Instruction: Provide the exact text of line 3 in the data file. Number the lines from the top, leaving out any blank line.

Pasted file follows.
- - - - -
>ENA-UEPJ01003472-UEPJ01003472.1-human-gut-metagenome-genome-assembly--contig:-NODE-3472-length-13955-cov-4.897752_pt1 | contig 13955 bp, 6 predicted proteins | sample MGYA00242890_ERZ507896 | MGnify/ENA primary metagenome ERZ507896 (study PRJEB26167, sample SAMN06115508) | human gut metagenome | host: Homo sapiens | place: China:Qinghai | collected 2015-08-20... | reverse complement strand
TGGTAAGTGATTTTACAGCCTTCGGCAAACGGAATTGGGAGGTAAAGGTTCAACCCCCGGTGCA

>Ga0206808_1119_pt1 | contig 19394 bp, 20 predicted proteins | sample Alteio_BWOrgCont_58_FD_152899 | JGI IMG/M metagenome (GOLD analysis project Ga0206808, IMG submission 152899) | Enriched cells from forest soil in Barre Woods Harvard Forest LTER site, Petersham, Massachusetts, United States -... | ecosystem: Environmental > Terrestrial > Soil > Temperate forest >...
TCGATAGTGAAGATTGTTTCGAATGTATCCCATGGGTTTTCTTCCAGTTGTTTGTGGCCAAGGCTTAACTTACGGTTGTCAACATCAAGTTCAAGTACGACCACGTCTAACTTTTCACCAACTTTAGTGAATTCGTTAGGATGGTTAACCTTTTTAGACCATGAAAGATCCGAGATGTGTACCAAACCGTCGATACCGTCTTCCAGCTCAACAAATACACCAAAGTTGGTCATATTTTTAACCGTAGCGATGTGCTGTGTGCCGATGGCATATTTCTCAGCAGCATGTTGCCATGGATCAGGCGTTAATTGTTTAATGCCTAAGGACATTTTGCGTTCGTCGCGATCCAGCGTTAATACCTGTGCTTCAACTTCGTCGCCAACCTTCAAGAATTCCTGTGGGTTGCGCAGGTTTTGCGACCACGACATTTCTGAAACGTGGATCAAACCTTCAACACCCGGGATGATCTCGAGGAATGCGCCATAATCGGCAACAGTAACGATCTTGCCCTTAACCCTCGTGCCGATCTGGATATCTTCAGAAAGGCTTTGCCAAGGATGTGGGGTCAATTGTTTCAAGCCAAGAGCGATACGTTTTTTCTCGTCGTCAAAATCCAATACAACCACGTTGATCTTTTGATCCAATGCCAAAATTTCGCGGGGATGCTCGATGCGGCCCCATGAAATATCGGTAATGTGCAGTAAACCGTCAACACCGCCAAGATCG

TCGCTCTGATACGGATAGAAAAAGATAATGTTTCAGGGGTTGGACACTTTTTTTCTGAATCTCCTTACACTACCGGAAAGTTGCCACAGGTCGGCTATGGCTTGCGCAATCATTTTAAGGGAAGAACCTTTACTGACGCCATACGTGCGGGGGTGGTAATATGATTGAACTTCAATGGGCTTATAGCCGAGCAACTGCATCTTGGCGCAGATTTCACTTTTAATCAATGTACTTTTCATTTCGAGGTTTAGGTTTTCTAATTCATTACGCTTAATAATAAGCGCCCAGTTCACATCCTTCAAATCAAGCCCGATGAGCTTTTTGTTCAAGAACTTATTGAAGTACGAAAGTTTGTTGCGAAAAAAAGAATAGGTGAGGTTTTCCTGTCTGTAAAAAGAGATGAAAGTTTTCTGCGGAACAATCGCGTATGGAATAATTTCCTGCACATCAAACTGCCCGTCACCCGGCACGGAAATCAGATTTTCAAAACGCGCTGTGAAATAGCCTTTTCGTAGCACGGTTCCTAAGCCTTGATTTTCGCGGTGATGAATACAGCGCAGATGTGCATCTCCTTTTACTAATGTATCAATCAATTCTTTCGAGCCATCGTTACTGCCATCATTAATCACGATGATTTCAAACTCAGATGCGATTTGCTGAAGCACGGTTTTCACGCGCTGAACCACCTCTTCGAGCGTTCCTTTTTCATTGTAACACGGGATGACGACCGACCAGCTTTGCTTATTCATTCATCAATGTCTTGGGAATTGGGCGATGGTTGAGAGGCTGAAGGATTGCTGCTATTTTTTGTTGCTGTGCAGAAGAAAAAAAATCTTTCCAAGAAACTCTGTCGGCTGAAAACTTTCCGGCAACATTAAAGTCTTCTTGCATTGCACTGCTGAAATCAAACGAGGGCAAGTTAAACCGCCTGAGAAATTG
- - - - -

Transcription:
>Ga0206808_1119_pt1 | contig 19394 bp, 20 predicted proteins | sample Alteio_BWOrgCont_58_FD_152899 | JGI IMG/M metagenome (GOLD analysis project Ga0206808, IMG submission 152899) | Enriched cells from forest soil in Barre Woods Harvard Forest LTER site, Petersham, Massachusetts, United States -... | ecosystem: Environmental > Terrestrial > Soil > Temperate forest >...